The Maze Agency 10 (March 1990)

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Robb Phipps takes over as penciller this issue (Magyar stays on inking thank goodness). He’s not good, not bad. His scale is off, with people, settings, especially hands, but he’s competent. Maze feels professional, in terms of the art, just not special.

The story, however, is quite good. Now, with Gabe and Jennifer dating–this issue is more of him in her world–Barr focuses on the non-mystery aspects. Jennifer’s back story is far more interesting than the rather tame mystery. Barr uses Gabe as the vehicle for these discoveries (the reader the passenger) and there’s never any boring exposition.

There are some fantastic moments in the dialogue. Barr sets up difficult situations and writes great lines to move them along. Phipps is good at the visual pacing of these scenes, probably more so than the actual investigation ones.

It’s solid, the writing overcoming the somewhat trivial art problems.

CREDITS

Deadly Anniversary; writer, Mike W. Barr; penciller, Robb Phipps; inker, Rick Magyar; colorist, Susan Glod; letterer, Vickie Williams; editor, David Campiti; publisher, Innovation Publishing.

Lord of the Jungle 4 (May 2012)

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Nelson introduces D’Arnot this issue, brings in the hollow Earth ape men, turns Clayton into a bad guy and has a lame interlude with Tarzan and Jane.

The interlude’s lame because Nelson hasn’t done the groundwork for Jane to immediately fall for Tarzan. He could have–Tarzan bringing her gifts, saving her multiple times–but he didn’t and it’s actually excusable. If one can believe Tarzan taught himself to write–that accomplishment is straight from Burroughs–Jane immediately going gushy for him is passable too.

Most of the issue is action. The fight with the man apes is lengthy and good. Castro has some problems this issue (D’Arnot is a basically redheaded Clayton) and the faces are occasionally weak, but he sells the action. The battle is so fierce, one assumes tepid little Professor Porter must die (he doesn’t).

Jungle’s problematic, sure, but it’s still a decent Tarzan comic.

CREDITS

The Village of Torture; writer, Arvid Nelson; artist, Roberto Castro; colorist, Alex Guimaraes; letterer, Simon Bowland; editor, Joseph Rybandt; publisher, Dynamite Entertainment.

Before Watchmen: Ozymandias 5 (March 2013)

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A few issues ago, Wein did a bunch of foreshadowing of the eventual reveal in Watchmen–Adrian’s master plan. This issue he has Adrian trying to figure out that master plan, which means all the obvious details from before were just for the reader’s benefit.

Wein never can figure out how or when to make Adrian the smartest man in the world.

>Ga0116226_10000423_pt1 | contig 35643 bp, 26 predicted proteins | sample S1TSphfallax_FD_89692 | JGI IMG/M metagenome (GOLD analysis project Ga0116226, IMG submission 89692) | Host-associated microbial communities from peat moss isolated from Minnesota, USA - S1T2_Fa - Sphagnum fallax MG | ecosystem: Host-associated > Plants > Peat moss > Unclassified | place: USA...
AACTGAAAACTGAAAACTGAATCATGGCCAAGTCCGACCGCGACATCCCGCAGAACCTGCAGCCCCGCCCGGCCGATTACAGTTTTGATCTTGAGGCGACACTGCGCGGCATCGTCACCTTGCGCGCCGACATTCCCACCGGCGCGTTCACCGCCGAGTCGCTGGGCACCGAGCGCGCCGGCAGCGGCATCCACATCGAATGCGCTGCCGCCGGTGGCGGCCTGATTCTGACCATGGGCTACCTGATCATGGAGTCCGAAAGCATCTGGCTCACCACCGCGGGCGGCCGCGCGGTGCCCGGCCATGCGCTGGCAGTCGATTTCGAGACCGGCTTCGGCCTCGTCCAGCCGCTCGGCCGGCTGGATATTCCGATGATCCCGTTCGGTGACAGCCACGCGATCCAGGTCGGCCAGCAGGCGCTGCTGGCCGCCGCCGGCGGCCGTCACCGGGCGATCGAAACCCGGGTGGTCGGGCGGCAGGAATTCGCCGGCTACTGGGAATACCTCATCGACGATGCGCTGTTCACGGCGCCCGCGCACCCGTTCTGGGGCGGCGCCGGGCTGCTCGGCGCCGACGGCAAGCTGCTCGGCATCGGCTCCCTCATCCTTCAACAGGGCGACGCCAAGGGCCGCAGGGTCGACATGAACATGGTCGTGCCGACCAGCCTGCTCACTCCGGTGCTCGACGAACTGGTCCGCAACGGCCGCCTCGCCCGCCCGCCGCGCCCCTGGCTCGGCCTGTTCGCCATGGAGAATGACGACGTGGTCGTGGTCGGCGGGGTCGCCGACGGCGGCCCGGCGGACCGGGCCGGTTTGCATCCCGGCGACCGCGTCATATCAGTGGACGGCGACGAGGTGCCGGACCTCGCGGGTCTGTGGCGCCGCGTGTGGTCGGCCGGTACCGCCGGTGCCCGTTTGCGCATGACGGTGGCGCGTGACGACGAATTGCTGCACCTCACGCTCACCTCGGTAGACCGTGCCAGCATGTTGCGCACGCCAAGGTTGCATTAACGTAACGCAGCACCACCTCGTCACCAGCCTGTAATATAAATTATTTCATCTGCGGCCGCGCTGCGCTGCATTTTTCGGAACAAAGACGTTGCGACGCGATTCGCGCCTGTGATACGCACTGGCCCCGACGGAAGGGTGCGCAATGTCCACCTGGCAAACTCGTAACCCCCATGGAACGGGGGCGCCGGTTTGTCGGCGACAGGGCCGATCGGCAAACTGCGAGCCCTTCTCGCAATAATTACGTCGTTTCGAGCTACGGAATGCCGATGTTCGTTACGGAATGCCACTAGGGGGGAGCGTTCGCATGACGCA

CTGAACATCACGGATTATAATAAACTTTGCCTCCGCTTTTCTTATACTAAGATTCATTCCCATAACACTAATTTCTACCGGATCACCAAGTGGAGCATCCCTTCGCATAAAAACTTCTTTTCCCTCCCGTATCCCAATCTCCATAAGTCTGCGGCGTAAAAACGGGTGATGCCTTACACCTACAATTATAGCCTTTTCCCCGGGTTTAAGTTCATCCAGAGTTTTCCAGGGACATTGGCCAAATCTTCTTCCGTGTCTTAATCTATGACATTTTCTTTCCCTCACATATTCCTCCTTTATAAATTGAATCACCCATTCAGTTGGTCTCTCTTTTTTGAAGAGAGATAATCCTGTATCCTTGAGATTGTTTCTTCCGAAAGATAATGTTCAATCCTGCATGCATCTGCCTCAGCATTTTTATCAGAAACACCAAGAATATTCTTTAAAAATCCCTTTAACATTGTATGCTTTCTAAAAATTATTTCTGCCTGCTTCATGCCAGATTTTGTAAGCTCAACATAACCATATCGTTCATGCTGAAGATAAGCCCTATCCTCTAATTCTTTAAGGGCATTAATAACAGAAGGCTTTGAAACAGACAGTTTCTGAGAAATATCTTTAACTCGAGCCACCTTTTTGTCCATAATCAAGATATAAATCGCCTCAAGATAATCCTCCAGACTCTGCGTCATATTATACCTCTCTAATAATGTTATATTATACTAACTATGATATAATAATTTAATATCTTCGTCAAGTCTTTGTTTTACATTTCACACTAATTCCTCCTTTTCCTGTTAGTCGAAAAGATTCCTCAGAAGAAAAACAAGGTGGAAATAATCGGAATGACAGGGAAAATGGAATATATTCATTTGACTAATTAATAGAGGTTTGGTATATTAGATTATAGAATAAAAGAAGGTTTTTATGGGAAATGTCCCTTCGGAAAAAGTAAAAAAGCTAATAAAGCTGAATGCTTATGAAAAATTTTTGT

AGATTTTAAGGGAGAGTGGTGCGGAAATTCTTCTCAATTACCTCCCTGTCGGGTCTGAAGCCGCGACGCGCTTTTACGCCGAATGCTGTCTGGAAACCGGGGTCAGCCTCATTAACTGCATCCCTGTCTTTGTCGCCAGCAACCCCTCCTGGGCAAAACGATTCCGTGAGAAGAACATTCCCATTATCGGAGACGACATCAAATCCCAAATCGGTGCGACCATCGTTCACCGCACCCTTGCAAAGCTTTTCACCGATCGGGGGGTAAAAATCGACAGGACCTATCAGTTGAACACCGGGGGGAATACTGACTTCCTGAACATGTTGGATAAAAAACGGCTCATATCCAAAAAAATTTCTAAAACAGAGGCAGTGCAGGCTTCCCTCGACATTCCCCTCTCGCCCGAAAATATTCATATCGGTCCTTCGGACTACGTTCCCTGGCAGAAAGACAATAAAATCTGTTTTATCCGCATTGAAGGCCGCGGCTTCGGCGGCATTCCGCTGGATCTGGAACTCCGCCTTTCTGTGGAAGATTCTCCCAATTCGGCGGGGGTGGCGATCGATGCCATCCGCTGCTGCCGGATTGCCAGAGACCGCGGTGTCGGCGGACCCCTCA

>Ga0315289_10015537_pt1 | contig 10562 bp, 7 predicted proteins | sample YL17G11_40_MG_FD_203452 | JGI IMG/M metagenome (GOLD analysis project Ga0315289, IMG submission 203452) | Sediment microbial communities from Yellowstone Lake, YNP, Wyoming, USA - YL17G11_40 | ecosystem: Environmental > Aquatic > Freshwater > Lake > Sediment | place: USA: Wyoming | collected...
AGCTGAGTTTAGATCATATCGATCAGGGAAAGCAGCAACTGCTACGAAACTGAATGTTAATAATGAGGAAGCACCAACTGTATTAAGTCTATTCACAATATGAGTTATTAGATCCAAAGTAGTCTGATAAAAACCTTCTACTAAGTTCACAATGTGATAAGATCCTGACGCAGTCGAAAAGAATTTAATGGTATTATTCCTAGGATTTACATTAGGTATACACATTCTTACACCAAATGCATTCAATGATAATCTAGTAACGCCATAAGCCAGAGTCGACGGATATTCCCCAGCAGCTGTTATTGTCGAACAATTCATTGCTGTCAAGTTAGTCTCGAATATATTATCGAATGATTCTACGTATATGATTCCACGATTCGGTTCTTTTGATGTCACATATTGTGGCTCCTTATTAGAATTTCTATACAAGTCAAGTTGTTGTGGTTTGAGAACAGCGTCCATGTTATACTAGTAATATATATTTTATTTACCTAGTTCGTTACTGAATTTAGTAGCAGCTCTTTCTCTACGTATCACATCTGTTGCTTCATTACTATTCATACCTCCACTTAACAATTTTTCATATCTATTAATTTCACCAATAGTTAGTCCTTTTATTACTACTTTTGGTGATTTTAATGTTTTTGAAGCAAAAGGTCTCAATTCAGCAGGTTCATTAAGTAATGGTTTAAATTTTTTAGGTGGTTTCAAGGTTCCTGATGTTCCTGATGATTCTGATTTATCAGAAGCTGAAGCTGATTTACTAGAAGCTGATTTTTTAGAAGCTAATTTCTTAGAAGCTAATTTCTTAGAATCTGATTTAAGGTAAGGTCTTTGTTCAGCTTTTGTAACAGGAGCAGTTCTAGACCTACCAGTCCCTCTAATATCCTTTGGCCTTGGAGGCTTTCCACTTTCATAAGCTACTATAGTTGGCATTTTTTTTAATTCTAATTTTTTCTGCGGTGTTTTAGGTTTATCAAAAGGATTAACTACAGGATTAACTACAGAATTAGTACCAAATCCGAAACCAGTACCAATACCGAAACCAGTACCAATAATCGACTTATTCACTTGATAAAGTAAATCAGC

This issue covers the police riots, sadly not doing much more with them than the original series does, only with Lee’s too design-oriented view of New York. He sucks the personality out of it, though Adrian’s tropical island works out.

There’s also a lot of terrible dialogue from Adrian’s assistant. Wein writes these characters’ conversations like it’s a back and forth from Clerks. Surely he doesn’t think that film’s characters are examples of geniuses.

Who knows… It’s so close over so I find it hard to care.

CREDITS

These Lifeless Things…!; writer, Len Wein; artist, Jae Lee; colorist, June Chung; letterer, John Workman; editors, Mark Doyle, Camilla Zhang and Will Dennis; publisher, DC Comics.

Swamp Thing 110 (August 1991)

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Three big things I noticed. Abby’s still from Eastern Europe, everything uses the word “elemental” a lot and Collins is definitely presenting a more disinterested Alec. I’m not sure why I expect him to intercede and save the bad guys, but the way he stands back… it’s sort of disturbing.

There’s also a lot of implications of how TefĂ©’s powers are playing out.

It’s a decent issue; Collins again goes for the horror angle, with a deranged priest arriving in Swamp Thing’s parish. Her pacing’s a little off though–there’s not enough in the second act of the issue. Collins races to the end to bring Alec back in.

Sure, it’s his comic and all, but it can do a little without him. He also just arrives when called now, which should make life simpler for Abby.

I like it–nice Mandrake and Jaasta art–there’re just too many changes.

CREDITS

Any Deadly Thing; writer, Nancy A. Collins; pencillers, Tom Mandrake and Bill Jaaska; inker, Kim DeMulder; colorist, Tatjana Wood; letterer, John Costanza; editor, Stuart Moore; publisher, DC Comics.

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